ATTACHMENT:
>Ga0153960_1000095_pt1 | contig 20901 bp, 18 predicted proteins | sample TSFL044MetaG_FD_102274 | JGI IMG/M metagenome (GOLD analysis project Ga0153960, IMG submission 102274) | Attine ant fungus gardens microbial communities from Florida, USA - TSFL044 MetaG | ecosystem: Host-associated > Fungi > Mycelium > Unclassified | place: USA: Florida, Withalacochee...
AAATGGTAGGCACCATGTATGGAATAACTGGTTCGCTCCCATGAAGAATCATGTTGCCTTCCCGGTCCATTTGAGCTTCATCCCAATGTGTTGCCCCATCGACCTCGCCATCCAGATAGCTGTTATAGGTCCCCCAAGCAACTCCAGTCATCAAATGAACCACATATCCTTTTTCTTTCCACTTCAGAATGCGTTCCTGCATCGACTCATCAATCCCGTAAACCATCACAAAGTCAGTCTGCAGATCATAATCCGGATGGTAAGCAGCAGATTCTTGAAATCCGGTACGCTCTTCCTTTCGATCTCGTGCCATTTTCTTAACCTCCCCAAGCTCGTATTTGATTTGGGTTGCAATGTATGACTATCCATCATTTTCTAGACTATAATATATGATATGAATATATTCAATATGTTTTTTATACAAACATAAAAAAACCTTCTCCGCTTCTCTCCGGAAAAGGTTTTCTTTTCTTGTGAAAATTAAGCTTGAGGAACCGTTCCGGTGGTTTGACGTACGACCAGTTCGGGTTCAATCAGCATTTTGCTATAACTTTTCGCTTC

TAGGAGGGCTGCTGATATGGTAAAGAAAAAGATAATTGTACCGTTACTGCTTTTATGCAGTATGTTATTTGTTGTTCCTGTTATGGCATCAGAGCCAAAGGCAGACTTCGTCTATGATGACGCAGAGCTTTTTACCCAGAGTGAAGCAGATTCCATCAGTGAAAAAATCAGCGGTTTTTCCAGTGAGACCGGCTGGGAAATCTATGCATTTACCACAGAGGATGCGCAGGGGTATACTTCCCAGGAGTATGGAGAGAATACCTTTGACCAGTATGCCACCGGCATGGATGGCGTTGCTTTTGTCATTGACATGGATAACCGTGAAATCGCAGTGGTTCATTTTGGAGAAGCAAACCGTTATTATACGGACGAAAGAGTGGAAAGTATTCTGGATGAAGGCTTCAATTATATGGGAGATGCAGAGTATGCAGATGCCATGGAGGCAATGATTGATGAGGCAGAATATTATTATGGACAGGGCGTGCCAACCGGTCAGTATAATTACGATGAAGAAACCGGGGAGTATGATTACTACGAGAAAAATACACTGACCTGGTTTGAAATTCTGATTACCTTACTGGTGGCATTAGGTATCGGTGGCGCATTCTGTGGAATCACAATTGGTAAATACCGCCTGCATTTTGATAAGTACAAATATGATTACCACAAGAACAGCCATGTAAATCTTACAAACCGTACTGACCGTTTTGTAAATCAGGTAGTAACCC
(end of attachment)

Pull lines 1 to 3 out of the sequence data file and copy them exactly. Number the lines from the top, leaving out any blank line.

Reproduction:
>Ga0153960_1000095_pt1 | contig 20901 bp, 18 predicted proteins | sample TSFL044MetaG_FD_102274 | JGI IMG/M metagenome (GOLD analysis project Ga0153960, IMG submission 102274) | Attine ant fungus gardens microbial communities from Florida, USA - TSFL044 MetaG | ecosystem: Host-associated > Fungi > Mycelium > Unclassified | place: USA: Florida, Withalacochee...
AAATGGTAGGCACCATGTATGGAATAACTGGTTCGCTCCCATGAAGAATCATGTTGCCTTCCCGGTCCATTTGAGCTTCATCCCAATGTGTTGCCCCATCGACCTCGCCATCCAGATAGCTGTTATAGGTCCCCCAAGCAACTCCAGTCATCAAATGAACCACATATCCTTTTTCTTTCCACTTCAGAATGCGTTCCTGCATCGACTCATCAATCCCGTAAACCATCACAAAGTCAGTCTGCAGATCATAATCCGGATGGTAAGCAGCAGATTCTTGAAATCCGGTACGCTCTTCCTTTCGATCTCGTGCCATTTTCTTAACCTCCCCAAGCTCGTATTTGATTTGGGTTGCAATGTATGACTATCCATCATTTTCTAGACTATAATATATGATATGAATATATTCAATATGTTTTTTATACAAACATAAAAAAACCTTCTCCGCTTCTCTCCGGAAAAGGTTTTCTTTTCTTGTGAAAATTAAGCTTGAGGAACCGTTCCGGTGGTTTGACGTACGACCAGTTCGGGTTCAATCAGCATTTTGCTATAACTTTTCGCTTC

TAGGAGGGCTGCTGATATGGTAAAGAAAAAGATAATTGTACCGTTACTGCTTTTATGCAGTATGTTATTTGTTGTTCCTGTTATGGCATCAGAGCCAAAGGCAGACTTCGTCTATGATGACGCAGAGCTTTTTACCCAGAGTGAAGCAGATTCCATCAGTGAAAAAATCAGCGGTTTTTCCAGTGAGACCGGCTGGGAAATCTATGCATTTACCACAGAGGATGCGCAGGGGTATACTTCCCAGGAGTATGGAGAGAATACCTTTGACCAGTATGCCACCGGCATGGATGGCGTTGCTTTTGTCATTGACATGGATAACCGTGAAATCGCAGTGGTTCATTTTGGAGAAGCAAACCGTTATTATACGGACGAAAGAGTGGAAAGTATTCTGGATGAAGGCTTCAATTATATGGGAGATGCAGAGTATGCAGATGCCATGGAGGCAATGATTGATGAGGCAGAATATTATTATGGACAGGGCGTGCCAACCGGTCAGTATAATTACGATGAAGAAACCGGGGAGTATGATTACTACGAGAAAAATACACTGACCTGGTTTGAAATTCTGATTACCTTACTGGTGGCATTAGGTATCGGTGGCGCATTCTGTGGAATCACAATTGGTAAATACCGCCTGCATTTTGATAAGTACAAATATGATTACCACAAGAACAGCCATGTAAATCTTACAAACCGTACTGACCGTTTTGTAAATCAGGTAGTAACCC